A traveling photo exhibit in New Brunswick is commemorating the crucial role played by Canadian immigrants in essential vocations. It’s named Héros de l’immigration in French, and it highlights the significant contributions of 21 francophone immigrants to Canada.
“In Canada, one healthcare worker in four is an immigrant and more than 50,000 temporary foreign workers support our agricultural and food processing industries every year,” notes the Réseau en Immigration Francophone du Nouveau-Brunswick (RIFNB) in French on its website. “In New Brunswick, they work hand in hand with New Brunswickers to offer the services that allow us to move forward.”
The show, which was photographed by David Champagne, debuted in Moncton in October and is now on display in Dieppe’s arts and cultural center until February 8. From there, it will continue to Fredericton until the beginning of spring, then to Shippagan on the Acadian Peninsula, where the images will be on display until the end of June.
Along with the images, there are testimonials from these vital employees expressing the significance of their occupations to them and people who benefited from their services during the COVID-19 pandemic.
“It was a tough job but we held on thanks in part to the residents,” said Algeria-born Esma Moknache, a personal support worker in Shippagan. “They were a source of strength for us. You get used to it so much that you forget the coronavirus. You live with it. The work becomes a passion.”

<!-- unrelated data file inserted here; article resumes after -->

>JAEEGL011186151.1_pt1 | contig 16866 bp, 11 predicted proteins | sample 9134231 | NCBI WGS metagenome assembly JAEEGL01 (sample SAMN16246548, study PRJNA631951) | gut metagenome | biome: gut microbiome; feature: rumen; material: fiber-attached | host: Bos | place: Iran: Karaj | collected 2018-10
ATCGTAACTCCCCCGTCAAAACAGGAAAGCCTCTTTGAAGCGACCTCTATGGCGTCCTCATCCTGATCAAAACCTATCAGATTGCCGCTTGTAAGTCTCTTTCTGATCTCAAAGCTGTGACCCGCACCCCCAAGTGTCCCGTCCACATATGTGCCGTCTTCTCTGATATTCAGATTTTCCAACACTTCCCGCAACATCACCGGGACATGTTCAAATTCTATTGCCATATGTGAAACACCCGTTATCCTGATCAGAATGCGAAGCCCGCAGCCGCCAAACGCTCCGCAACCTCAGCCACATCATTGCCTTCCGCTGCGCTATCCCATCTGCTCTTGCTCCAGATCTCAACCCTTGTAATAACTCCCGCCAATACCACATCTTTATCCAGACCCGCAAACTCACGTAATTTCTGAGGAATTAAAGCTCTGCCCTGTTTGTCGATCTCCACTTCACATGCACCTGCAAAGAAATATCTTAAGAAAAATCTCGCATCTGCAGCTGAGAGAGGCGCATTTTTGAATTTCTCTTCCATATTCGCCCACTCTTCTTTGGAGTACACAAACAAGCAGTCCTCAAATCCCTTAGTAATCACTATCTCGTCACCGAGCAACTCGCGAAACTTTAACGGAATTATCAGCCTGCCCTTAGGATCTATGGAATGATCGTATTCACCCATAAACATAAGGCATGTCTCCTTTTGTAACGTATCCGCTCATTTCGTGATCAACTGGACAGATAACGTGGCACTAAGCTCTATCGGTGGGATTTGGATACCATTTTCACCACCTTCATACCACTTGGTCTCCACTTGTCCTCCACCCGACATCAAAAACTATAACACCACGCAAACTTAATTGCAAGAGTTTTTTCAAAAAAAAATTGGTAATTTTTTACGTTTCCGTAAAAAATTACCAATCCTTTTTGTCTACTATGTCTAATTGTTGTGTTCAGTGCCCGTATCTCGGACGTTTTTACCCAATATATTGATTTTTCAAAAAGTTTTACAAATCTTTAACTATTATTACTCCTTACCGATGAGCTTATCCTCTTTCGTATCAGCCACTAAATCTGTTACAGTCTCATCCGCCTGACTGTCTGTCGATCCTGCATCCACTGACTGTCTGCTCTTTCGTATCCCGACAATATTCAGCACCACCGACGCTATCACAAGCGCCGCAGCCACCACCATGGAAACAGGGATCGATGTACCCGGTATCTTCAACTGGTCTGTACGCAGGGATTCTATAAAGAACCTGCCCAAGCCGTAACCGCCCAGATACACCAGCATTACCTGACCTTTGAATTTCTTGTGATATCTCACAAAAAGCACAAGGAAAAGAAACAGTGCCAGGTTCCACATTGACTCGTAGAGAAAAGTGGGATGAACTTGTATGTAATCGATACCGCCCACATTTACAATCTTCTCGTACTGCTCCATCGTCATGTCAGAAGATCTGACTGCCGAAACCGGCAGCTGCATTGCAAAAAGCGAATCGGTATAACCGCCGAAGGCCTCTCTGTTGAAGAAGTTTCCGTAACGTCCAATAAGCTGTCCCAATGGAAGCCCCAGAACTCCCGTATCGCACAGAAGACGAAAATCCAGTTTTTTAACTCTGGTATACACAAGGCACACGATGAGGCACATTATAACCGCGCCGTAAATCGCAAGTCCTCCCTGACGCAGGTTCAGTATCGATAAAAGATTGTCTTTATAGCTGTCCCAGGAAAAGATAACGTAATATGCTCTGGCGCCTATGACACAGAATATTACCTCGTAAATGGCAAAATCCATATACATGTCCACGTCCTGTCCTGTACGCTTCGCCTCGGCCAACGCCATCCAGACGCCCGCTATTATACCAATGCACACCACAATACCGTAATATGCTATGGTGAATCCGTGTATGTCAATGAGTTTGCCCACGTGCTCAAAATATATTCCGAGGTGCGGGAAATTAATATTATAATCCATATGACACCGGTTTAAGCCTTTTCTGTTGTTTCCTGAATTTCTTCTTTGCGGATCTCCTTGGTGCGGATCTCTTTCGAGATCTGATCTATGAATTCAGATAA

During the last summer, Moknache labored seven days a week to offer this critical service. The key to her perseverance was just understanding that her clients required her assistance.
“You simply remind yourself that they need you and a strength comes from within you – you don’t even know where it comes from – but you find yourself able to say that you will be there tomorrow at 7 a.m. and stay until 7 p.m. and even longer,” she said. “That’s how we hung on until now.”
Burundi-born Cedric Mpawenimana, a Fredericton-based community support worker, concurred. During the outbreak, he stated his main motivation was simply to help people. Each picture in the show, which can be viewed online here, includes a QR code that allows visitors to watch and listen to video testimonials from these vital Atlantic Canadian employees.
“These are our physicians, our nurses, our orderlies, our grocery store clerks, and our garage collectors,” notes the RIFNB on its website. “They work in agriculture, food processing, transportation and other essential services. “We applaud their courage and their exceptional work.”
All through the pandemic, Ottawa has kept the door open for immigrants and temporary foreign workers who want to come to Canada, despite the necessity for border restrictions and other public health constraints on occasion.
As a result of its open-door policy, Canada was able to welcome a record-breaking 401,000 new permanent residents in 2021, and it plans to surpass that figure with 411,000 new permanent residents as the immigration objective for 2022. In January of this year, Immigration Minister Sean Fraser announced a $35 million investment in settlement programs to increase its reach to 41 communities.
Immigrants and refugees have long been the driving force behind Canada’s society and economy, and our country has a long history of being a worldwide leader in resettlement and integration. This achievement would not have been possible without the assistance of key settlement service organizations that assist newcomers in learning Canada’s official languages, finding jobs, and establishing successful lives in their new areas.
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